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Howard’s mission: Africa
Former FHS athlete puts C-N softball aside for missionary task

Despite impressive stats and league honors as a true freshman college athlete, Jessie Howard’s No. 1 mission at Carson-Newman isn’t softball. Not even academics. Her mission is serving Jesus.

Think it’s just convenient “God talk?” Well, follow her to Africa.

“I’ve always been interested in missions overseas, and I really wanted to experience God in a different culture,” said Howard, a former Farragut High School standout third baseman, about her two-week mission trip to Kollo, Niger June 4-20. “We have churches a certain way that we worship here, and I know that it’s going to be completely different serving God and also worshipping God in an African culture.

“I know that in the Bible we’re called as Christians to go and serve … I think I would be obedient going on a mission trip.”

The International Mission Board, in connection with the Southern Baptist Convention, sponsors the 16-day trip to Kollo. Howard, 18, was accepted for the trip based on filling out an application, which included an essay. She’s among a 7-student college team “from across the country.”

Specifically, “We’re going to be walking the streets and talking to people about our religion,” Howard said. “... There’s a ton of power in prayer. One day we could be, like, praying with children in an orphanage, or praying around the halls where we’ll be staying. And the next day, we could be working with, like, the government, and, like, … community activities.

“Apparently there are a lot of people that come up to you if they notice you are different, ’cause they say the people love Americans, and they can see that you’re different, so they’ll want to talk to you,” Howard added. “Ask why you’re here, what you’re doing, ’cause it’s a very small town. … We wouldn’t be, like, forcing a conversation.”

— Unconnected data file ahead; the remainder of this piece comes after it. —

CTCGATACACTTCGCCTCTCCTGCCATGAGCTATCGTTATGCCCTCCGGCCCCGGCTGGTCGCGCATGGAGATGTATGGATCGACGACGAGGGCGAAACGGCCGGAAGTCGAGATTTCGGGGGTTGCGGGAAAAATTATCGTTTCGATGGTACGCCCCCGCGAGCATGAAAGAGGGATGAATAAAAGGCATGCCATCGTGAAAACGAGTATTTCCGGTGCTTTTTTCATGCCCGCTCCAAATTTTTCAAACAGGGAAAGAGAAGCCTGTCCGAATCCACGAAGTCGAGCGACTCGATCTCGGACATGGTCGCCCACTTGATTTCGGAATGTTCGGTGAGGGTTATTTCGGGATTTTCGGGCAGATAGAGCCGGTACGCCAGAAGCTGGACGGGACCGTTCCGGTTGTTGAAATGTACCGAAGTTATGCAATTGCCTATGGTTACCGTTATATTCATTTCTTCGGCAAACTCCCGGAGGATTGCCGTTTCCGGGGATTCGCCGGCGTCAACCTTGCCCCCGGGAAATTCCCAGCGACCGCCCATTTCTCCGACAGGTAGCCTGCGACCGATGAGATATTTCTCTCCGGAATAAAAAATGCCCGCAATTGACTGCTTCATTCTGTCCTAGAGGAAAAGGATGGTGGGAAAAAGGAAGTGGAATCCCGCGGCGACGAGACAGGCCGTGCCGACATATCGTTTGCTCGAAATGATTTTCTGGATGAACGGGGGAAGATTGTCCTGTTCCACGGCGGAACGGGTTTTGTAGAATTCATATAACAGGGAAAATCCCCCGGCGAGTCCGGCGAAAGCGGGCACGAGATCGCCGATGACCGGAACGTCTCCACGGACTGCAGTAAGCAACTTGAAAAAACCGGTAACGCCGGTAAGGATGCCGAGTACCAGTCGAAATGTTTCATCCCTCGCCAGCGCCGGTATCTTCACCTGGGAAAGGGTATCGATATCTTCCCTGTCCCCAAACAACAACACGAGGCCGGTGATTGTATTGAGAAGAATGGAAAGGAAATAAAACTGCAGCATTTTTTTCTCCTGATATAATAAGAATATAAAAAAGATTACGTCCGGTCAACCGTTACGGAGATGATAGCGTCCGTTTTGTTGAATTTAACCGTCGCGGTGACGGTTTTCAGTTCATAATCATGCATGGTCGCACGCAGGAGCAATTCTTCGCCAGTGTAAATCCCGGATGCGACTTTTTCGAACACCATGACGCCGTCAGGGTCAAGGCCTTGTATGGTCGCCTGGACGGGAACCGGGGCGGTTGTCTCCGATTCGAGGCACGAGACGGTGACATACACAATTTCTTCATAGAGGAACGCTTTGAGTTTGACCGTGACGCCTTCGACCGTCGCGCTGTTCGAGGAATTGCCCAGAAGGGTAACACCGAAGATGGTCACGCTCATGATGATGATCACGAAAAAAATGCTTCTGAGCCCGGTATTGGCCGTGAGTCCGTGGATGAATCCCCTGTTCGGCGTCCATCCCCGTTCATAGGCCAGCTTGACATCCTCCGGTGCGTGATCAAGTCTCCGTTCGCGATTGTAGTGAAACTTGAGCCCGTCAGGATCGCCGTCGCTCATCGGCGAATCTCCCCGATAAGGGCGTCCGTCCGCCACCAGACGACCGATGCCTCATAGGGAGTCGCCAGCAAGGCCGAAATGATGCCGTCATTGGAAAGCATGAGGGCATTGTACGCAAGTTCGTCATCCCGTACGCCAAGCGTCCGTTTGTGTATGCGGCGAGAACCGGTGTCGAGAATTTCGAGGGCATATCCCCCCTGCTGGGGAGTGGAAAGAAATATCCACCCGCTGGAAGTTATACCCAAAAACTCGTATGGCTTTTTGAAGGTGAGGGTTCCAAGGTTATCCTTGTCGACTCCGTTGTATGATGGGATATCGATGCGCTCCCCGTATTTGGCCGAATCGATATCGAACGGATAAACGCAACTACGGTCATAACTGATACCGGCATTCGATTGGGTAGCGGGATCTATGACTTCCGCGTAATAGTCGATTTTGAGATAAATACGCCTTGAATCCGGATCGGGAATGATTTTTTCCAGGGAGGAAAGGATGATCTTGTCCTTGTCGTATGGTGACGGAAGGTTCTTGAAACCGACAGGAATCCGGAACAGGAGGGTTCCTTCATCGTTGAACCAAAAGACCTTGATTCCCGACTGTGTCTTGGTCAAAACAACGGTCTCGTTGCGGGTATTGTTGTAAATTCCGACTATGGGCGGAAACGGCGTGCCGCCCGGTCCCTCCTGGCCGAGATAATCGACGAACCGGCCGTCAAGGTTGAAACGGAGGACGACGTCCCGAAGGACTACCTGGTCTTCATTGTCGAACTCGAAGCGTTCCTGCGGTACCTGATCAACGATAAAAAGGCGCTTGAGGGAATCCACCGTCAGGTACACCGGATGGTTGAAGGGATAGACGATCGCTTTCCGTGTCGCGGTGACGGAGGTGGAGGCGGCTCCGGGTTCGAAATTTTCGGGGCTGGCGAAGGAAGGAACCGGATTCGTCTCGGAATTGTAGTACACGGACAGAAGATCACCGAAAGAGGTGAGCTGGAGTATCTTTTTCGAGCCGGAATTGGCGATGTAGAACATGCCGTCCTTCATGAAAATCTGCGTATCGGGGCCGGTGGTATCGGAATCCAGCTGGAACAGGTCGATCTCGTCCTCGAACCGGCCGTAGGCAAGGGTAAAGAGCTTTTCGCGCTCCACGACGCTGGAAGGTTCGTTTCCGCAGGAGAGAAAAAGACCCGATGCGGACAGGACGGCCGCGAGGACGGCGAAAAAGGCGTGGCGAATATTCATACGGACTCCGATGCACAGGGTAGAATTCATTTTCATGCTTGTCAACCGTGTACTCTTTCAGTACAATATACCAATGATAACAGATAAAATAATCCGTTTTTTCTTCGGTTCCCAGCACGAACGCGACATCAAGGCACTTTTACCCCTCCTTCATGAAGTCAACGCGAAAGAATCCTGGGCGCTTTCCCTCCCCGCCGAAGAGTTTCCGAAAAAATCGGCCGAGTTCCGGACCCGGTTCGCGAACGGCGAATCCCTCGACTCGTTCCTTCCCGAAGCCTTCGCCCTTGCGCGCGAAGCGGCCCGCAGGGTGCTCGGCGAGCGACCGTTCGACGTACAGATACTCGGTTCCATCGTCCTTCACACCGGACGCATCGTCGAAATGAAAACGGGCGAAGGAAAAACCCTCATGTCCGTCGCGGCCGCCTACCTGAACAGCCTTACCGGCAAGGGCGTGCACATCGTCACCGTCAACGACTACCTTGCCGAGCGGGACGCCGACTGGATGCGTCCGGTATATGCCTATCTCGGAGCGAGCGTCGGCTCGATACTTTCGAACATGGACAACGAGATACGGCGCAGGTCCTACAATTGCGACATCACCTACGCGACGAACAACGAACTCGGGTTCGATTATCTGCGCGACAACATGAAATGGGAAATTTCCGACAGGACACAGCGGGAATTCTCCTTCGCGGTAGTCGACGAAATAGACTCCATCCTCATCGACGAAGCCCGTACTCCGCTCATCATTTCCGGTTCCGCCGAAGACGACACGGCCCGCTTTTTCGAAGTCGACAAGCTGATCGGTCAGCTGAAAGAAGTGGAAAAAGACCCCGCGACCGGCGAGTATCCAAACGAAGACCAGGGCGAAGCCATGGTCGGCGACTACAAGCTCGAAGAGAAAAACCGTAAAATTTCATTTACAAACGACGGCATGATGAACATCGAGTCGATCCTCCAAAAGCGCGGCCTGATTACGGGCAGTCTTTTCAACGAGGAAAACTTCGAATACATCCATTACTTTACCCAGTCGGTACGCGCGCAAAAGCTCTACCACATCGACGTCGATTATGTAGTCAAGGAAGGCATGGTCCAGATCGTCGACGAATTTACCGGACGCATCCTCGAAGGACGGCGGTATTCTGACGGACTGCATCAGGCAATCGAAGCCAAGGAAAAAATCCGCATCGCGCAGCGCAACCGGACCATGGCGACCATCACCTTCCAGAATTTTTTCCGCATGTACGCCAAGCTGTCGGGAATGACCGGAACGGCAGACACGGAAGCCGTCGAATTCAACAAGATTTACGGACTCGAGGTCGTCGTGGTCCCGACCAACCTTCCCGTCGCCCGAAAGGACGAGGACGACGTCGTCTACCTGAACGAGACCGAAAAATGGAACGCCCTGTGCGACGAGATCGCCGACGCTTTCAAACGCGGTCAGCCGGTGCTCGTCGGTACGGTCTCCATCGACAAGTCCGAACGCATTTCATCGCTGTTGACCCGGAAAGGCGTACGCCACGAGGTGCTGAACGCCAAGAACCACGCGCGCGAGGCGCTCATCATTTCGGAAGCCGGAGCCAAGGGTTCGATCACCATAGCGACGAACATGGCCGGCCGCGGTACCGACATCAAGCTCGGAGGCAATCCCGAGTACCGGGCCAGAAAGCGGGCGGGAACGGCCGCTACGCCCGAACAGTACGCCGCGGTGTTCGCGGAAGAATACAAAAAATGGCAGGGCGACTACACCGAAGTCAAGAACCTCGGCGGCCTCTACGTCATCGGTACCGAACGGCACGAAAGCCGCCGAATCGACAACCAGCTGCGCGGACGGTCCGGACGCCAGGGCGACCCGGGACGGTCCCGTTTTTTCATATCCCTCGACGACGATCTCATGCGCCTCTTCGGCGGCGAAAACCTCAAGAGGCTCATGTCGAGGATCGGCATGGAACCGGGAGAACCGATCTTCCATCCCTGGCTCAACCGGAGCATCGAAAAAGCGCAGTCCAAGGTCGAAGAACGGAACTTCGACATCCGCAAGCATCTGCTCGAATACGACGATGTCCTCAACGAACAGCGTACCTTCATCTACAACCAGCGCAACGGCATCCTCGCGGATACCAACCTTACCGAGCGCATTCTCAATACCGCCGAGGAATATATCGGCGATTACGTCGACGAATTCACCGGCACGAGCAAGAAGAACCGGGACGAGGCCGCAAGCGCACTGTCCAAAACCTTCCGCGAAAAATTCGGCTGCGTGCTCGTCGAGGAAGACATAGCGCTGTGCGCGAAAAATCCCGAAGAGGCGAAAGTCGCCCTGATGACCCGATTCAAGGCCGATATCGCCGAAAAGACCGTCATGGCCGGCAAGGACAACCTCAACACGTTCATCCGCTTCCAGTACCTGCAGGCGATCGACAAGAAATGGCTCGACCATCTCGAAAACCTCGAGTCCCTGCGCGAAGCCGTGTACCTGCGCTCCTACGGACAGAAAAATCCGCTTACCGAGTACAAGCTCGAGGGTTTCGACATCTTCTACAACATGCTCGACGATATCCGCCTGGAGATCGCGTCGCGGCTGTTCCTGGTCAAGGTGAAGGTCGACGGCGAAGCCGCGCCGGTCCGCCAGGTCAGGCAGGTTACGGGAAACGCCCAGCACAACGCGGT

Under the direction of the Rev. Jim Bradford, youth minister at Faith Promise Church for five years, Howard and other church youth took a mission trip to Jamaica last summer. “I grew up in a church that’s very evangelical … they encourage mission trips overseas,” Howard said.

In Jamaica, “We built a house for some people,” Howard said. “I noticed in Jamaica, you’d see people hanging around and they’d wave at you and talk to you because they knew you were here for a different reason. … The majority of people were really interested in [Christianity].”

Bradford, now an interim pastor at a local church, labeled Howard “a strong Christian young lady, mature in her faith. Well-rounded.”

As for her commitment to Africa, “I think it’s understanding something bigger than yourself, something bigger than temporary existence that’s eternal and about changing lives and giving to other people,” he said. “She has definitely got leadership qualities and a passion for other people to know the word and understand what Jesus Christ has done for them.”

Jennifer Ellis, Sunday School teacher and Bible study leader for college-age adults in Howard’s adopted church in Jefferson City, Mill Springs Baptist Church, said Howard is “very energetic and a very giving young lady. She just has a bright light in her eye, and it’s just a great pleasure to be around her.

“She definitely stands out,” Ellis added. “She’s dedicated to her work and she loves people and she just has the gift of service.”